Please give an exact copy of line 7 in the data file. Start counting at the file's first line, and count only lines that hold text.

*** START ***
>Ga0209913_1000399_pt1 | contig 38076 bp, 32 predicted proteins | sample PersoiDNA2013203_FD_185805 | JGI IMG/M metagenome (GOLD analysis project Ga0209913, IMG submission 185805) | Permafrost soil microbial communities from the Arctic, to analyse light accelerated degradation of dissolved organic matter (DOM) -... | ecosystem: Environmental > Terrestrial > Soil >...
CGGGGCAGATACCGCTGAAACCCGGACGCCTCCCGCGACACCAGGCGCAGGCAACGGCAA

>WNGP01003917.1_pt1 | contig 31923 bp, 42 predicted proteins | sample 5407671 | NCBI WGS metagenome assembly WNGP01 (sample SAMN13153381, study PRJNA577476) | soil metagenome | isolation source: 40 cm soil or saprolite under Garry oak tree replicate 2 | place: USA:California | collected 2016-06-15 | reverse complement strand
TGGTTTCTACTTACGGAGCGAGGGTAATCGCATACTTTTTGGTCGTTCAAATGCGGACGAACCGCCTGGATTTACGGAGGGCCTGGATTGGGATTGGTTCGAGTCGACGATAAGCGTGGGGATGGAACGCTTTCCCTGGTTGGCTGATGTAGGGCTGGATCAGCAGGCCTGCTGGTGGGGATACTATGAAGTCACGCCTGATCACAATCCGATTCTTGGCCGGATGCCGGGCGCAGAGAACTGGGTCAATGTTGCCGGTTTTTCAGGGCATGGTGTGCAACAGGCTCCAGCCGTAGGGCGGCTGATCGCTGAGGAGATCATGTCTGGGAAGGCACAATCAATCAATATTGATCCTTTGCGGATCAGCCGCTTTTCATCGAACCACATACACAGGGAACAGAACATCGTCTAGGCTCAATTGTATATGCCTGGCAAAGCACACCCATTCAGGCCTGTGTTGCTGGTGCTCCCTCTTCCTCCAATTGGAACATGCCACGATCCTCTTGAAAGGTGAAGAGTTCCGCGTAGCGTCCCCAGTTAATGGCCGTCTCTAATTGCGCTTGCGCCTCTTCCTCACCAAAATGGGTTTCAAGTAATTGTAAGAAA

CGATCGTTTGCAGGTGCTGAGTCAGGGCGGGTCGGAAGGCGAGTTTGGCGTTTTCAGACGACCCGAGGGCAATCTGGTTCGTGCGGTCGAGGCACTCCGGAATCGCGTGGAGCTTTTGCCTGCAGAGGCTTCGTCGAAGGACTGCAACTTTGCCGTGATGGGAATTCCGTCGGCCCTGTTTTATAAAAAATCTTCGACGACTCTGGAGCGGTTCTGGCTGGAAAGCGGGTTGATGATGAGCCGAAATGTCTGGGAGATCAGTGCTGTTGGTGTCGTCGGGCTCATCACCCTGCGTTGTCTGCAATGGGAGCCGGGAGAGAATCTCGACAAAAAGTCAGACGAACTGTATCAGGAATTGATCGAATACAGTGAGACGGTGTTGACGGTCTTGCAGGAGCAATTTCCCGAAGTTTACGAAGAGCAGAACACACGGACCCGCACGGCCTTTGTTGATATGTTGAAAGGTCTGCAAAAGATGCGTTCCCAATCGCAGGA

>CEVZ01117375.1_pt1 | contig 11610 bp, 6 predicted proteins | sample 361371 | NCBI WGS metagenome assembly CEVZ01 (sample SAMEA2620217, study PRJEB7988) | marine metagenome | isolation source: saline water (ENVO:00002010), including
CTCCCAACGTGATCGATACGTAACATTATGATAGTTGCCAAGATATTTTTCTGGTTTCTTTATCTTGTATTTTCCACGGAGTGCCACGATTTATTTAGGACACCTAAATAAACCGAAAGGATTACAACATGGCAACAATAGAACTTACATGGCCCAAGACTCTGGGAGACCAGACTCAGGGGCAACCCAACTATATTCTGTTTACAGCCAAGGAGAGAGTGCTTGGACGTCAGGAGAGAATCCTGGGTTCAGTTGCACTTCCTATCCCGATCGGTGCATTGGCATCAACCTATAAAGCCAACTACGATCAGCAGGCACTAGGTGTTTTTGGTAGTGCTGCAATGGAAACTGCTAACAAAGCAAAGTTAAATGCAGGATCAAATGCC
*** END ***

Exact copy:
CTCCCAACGTGATCGATACGTAACATTATGATAGTTGCCAAGATATTTTTCTGGTTTCTTTATCTTGTATTTTCCACGGAGTGCCACGATTTATTTAGGACACCTAAATAAACCGAAAGGATTACAACATGGCAACAATAGAACTTACATGGCCCAAGACTCTGGGAGACCAGACTCAGGGGCAACCCAACTATATTCTGTTTACAGCCAAGGAGAGAGTGCTTGGACGTCAGGAGAGAATCCTGGGTTCAGTTGCACTTCCTATCCCGATCGGTGCATTGGCATCAACCTATAAAGCCAACTACGATCAGCAGGCACTAGGTGTTTTTGGTAGTGCTGCAATGGAAACTGCTAACAAAGCAAAGTTAAATGCAGGATCAAATGCC